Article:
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You want your contracts to deliver value to your business, right? Who wouldn’t?  But do you know how many contract and commercial professionals fail to realize that collaboration with suppliers is essential?  The first priority is to plan specific strategic sourcing strategies to figure out what we will do ourselves and what we want from suppliers.    

Sourcing (or procurement) as it relates specifically to supply chain management means searching for the most appropriate suppliers at the lowest cost to your organization so it can compete most effectively in the worldwide marketplace.  

To get started, you will need to ensure:

  1. Your sourcing decisions and search for suppliers involve a joint process between business operations and sourcing (procurement); and   
  2. Your joint approach ensures consistency in the contract, specifying how products or services will be deployed and how the relationships will be managed.

Change might be needed because sourcing decisions and supplier relationships are often based on past realities while business strategy evolves with rapidly changing technology and markets. That’s how things get skewed: supplier contracts do not provide the best possible value if your constantly-changing business objectives no longer align with your past operating methods and supplier relationships.

But if you take the future business drivers and current market developments into account you can re-evaluate how you can best manage your collaboration with suppliers.   

You have two choices

First, decide what your organization needs from suppliers. This enables them to focus on their business strategies and make the best decisions to create the most effective overall operating model.  These make/buy/collaborate decisions will become the foundation for all support processes and solutions.

Second, how might you structure and manage the supplier and ecosystem collaboration, that is, a collaboration that brings all parties together in like-minded objectives?  That question is driven by both business drivers and company/supplier relationship characteristics.

By taking a forward look into business activities and new market developments, you can align your sourcing choices to business and technology strategies and then leverage new business and service models.  This, in turn, enables your organization to design the most effective sourcing and operating model for making the best use of suppliers and for maximizing mutual value from the individual relationships.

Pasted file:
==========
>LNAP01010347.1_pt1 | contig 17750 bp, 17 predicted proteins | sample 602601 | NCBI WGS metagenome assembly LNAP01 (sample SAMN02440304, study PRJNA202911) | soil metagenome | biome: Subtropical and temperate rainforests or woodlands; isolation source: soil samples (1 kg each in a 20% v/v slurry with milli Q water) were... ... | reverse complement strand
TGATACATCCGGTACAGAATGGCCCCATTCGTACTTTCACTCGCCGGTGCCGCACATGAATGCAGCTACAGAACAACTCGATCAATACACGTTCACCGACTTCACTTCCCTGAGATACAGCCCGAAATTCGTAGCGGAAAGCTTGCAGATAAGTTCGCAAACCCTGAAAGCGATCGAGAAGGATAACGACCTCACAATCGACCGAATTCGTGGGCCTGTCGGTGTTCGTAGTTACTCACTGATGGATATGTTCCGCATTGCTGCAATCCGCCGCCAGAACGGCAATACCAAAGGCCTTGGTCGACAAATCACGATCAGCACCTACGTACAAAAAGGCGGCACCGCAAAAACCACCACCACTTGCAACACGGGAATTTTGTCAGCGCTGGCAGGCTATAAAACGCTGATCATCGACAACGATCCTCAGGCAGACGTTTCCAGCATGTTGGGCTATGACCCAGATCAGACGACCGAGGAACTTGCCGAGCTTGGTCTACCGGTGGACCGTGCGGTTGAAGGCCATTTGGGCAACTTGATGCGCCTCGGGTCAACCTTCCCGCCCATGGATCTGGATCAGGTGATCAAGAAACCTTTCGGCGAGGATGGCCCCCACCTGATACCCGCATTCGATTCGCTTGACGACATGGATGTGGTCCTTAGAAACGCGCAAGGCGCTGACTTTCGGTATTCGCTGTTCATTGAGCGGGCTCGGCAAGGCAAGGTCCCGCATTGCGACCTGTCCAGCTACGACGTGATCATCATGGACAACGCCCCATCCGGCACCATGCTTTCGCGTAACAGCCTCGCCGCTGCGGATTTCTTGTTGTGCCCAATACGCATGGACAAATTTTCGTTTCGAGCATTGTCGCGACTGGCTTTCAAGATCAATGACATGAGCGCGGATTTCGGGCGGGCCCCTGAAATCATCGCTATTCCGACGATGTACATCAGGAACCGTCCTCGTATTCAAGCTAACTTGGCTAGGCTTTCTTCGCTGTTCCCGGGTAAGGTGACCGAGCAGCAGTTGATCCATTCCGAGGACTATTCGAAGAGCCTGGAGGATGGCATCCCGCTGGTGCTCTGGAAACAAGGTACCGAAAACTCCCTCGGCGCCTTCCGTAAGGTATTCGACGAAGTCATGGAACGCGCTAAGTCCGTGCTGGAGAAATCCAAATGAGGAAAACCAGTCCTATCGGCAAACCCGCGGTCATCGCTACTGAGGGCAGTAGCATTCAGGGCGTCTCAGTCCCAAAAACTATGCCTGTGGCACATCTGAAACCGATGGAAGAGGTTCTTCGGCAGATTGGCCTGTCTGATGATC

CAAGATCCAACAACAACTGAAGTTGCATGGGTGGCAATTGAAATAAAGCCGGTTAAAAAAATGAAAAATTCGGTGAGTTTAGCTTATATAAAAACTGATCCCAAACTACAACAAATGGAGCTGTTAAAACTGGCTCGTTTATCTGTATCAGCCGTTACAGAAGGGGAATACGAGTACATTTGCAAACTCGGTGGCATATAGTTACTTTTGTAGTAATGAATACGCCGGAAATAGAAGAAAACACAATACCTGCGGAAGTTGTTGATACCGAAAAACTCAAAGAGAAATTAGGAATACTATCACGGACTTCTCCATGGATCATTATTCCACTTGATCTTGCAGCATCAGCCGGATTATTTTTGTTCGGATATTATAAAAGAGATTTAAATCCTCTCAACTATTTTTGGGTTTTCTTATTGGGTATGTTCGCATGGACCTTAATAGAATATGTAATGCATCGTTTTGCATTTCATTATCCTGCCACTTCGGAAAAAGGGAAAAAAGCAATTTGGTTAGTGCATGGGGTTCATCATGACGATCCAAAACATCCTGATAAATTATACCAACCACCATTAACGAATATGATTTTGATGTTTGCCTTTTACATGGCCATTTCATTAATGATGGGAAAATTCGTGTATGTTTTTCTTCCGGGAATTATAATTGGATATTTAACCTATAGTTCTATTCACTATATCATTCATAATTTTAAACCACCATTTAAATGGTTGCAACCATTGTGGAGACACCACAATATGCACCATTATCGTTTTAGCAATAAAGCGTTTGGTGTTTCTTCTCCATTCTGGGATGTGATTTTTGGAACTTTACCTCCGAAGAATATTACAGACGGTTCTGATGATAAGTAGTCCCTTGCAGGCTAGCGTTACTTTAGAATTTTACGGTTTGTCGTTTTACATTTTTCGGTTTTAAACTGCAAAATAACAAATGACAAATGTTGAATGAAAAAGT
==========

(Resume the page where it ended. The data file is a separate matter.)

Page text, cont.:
Think of the SOS framework as a railroad track, joining strategic sourcing at a practical level to business, technology and operating models.  Understanding the detailed business needs and opportunities drive the make/buy/collaborate decisions per business activity. These decisions can then be consolidated into an overall strategic sourcing and collaboration model that shows how activities are performed and what the roles, responsibilities & risks are for each party.

The essence of the SOS framework is to execute the decision process together with business and functional stakeholders and involve suppliers where appropriate to ensure that all viewpoints and buy-in are included for consistent implementation and execution.  The framework fits all types of business activities ranging from high technology-driven IT and digital activities and solutions to other functional support and primary business operations.

The SOS framework supplies models, criteria and processes

The framework consists of a decision and an implementation phase complemented by an execution phase in which the value from suppliers is generated.

Figure 1: SOS framework overview